That’s kind of a mouthful, but it gets the point across.

When you write a book, you need to be able to tell people what you do quickly. You’d be surprised how many people lose interest when you say you are an author. They insist they don’t read, so you need to hook them before they assume your book isn’t for them.

Which goes back to your niche.

What books do you love? What books grab you? What books have you walked away from knowing they changed your life?

Harry Potter, all of them, were books that changed me. But I knew I didn’t want to craft an entire world.

Emily Giffin was one of my favorite authors when I was younger. There was something about the emotions and the way she drew me into a story that I loved.

Jill Shalvis is a favorite now. She’s basically my idol for romance novels. I taught myself what a good small town contemporary romance novel was by reading Jill Shalvis. I knew that was what I wanted to do.

The only problem was my niche was really a mansion. There’s nothing tiny about it, but I found my niche when I started writing about women I could relate to. Women who were overweight. Women who wanted love and friendship and cupcakes. Women I wanted to be friends with.

BBW romance is still a huge niche. But like I told a friend recently, if you go too small, you won’t have enough readers.

How do you find this though? How do you know when you’ve gone small enough? Or not small enough?

Unfortunately, I think you just have to keep trying.

Write a book. Write some more books. Never stop writing. Advertise, promote, and tell everyone you know. The right readers will find you. When you start to see that happening, you’ll know you’re in the right niche. That it’s the right size for you to be found.

Here’s my warning… Don’t go into a niche that you can’t get out of. You might love to write single dad romances, but you might not want to write them forever. Or food romances or military romances or any other different kind. It might be a niche that’s popular now, or that you like, but make sure it’s something you’ll still want to write if the popularity diminishes. Or in ten years. Maybe you won’t know, but at least think about it before you jump in.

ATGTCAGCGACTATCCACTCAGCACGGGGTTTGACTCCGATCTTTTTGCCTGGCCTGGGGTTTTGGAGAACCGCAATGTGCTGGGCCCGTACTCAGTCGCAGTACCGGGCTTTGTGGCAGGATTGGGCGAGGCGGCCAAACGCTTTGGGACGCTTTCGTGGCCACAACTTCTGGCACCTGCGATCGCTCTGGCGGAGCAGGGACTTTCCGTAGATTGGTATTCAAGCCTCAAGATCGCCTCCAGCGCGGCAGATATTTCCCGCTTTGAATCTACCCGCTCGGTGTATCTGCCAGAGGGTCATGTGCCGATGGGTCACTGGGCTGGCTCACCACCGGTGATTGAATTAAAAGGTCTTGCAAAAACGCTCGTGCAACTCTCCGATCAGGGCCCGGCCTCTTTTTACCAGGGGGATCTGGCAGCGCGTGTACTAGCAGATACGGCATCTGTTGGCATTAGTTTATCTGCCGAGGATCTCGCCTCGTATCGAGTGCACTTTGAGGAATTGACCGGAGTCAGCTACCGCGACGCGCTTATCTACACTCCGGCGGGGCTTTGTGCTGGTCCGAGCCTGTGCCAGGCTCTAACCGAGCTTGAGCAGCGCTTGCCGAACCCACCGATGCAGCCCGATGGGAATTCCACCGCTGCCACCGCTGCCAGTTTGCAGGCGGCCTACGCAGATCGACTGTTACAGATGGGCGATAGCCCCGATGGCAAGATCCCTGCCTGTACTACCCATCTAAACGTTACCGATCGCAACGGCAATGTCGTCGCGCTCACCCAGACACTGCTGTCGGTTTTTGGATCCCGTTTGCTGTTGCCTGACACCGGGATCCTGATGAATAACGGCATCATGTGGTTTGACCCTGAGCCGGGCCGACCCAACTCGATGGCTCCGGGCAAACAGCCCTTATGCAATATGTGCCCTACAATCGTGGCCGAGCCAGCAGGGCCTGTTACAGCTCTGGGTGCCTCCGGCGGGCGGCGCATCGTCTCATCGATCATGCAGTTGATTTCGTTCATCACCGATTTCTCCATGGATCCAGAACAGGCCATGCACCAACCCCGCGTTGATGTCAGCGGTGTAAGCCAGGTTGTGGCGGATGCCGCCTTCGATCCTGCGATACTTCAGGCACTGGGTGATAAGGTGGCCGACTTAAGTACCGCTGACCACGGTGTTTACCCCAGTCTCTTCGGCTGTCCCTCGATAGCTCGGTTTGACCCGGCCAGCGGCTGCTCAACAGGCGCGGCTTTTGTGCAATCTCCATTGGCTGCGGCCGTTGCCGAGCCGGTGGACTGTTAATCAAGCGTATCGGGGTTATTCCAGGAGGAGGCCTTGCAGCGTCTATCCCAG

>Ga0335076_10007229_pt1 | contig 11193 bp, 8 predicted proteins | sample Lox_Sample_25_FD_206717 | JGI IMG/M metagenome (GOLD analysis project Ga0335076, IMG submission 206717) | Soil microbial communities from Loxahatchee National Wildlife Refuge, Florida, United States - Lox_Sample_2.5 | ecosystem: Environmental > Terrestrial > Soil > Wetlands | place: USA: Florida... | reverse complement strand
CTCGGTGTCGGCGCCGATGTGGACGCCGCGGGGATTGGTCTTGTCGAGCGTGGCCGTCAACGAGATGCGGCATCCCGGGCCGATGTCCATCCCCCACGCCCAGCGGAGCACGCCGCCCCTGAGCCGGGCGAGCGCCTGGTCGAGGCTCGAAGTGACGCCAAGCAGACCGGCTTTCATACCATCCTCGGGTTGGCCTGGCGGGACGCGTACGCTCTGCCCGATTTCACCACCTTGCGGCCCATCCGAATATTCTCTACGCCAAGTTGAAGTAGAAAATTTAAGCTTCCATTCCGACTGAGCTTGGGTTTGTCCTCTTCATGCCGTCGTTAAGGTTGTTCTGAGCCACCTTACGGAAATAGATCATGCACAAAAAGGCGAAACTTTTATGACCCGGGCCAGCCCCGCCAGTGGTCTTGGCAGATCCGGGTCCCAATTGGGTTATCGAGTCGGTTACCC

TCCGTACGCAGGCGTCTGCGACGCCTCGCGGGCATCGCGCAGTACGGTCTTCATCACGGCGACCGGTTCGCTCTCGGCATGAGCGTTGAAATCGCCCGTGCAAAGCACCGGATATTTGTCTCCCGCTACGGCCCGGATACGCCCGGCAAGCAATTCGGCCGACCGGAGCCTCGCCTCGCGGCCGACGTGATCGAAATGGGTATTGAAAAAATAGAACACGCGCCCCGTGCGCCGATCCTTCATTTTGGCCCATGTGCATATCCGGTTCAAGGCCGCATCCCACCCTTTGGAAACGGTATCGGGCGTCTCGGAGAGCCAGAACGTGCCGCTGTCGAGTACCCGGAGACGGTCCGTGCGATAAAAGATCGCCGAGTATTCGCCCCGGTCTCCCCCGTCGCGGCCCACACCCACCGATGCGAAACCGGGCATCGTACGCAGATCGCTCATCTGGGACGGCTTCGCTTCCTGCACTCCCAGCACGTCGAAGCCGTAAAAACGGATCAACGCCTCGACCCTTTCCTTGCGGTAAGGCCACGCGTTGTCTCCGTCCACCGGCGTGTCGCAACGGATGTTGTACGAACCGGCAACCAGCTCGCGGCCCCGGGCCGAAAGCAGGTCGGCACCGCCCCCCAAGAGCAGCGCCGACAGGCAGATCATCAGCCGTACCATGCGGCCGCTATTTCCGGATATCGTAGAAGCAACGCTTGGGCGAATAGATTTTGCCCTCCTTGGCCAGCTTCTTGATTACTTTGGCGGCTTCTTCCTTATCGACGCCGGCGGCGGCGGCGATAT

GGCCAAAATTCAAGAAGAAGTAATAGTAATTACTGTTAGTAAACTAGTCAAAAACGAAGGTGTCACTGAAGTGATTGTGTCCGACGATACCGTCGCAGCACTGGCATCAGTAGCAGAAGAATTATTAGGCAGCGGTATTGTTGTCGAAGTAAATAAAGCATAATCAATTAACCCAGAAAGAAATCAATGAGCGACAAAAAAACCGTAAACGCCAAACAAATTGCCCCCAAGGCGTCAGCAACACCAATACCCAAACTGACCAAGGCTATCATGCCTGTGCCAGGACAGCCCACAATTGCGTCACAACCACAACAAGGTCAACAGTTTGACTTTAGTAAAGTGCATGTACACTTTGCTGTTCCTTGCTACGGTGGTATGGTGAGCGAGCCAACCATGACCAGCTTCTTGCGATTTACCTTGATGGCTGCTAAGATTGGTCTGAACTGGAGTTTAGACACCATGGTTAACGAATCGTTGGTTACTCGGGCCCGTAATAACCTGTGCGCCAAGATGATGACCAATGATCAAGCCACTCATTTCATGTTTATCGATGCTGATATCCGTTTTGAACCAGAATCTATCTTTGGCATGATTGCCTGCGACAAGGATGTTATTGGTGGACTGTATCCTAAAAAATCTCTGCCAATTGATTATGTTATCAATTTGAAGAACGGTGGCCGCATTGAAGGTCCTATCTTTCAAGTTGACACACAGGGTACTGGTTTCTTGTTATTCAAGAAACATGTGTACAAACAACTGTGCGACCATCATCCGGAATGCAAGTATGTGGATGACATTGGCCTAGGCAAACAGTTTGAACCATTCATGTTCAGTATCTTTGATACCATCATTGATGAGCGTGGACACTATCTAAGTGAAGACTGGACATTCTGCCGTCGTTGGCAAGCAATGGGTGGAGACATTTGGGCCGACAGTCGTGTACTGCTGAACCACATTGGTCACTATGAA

If you want to write, at the end of the day, write. You will find your readers. They will find you. But make it easier on both of you by finding a niche that you love, and it’ll come across in your writing.

If you have a question, about writing or anything else, send me an email (mary (at) maryethompson (dot) com) with Q&A in the subject, or post it in the comments below, and I’ll answer your question right here on the blog!

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Writing Tips: Make Friends

I haven’t gotten any new questions, so I’m talking about writing again today! I hope that’s okay with you!

A few weeks ago, I was at the Romance Writers of America national conference. Every summer, about 2000 romance novelists and industry professionals get together for workshops, networking, and awards. It’s a whirlwind of four days that always leaves me inspired and ready for more. I love it!

One of my absolute favorite parts about nationals is seeing friends I don’t live near. One of my good friends lives in California, so we see each other once a year. We roomed together this year and it was so nice to have someone to digest the workshops with, go to dinner with, hang out with.

Which brings me to my point.

Find friends!

Writing is a very solitary endeavor. You write your stories. You come up with all the ideas. You do the marketing and the planning and all the work. Sure, you might hire people eventually, but the day-to-day is all on you.

And it gets damn lonely!

I joined RWA (Romance Writers of America) so I could meet other romance authors. I joined my local chapter in Western New York to I could meet romance authors near me. My friend in California (ironically, also named Mary) became my friend at one of the conferences, which I went to to meet more authors.

Having friends who are writers means you’ll have someone to text when you hit your goal for the day. And someone to call when you get nominated for an award or publish a book. And someone to commiserate with when things don’t go as planned.

I meet my writer friends for lunch to work out plot issues. We read each other’s manuscripts to see what works and what doesn’t. We trade texts to stay up to date on progress.

Yes, other friends are great, but writers understand each other. It’s a world unlike many others. And having people who get it is so very important.

So get out there! Find some people. You can never have too many friends!

If you have a question, about writing or anything else, send me an email (mary (at) maryethompson (dot) com) with Q&A in the subject, or post it in the comments below, and I’ll answer your question right here on the blog!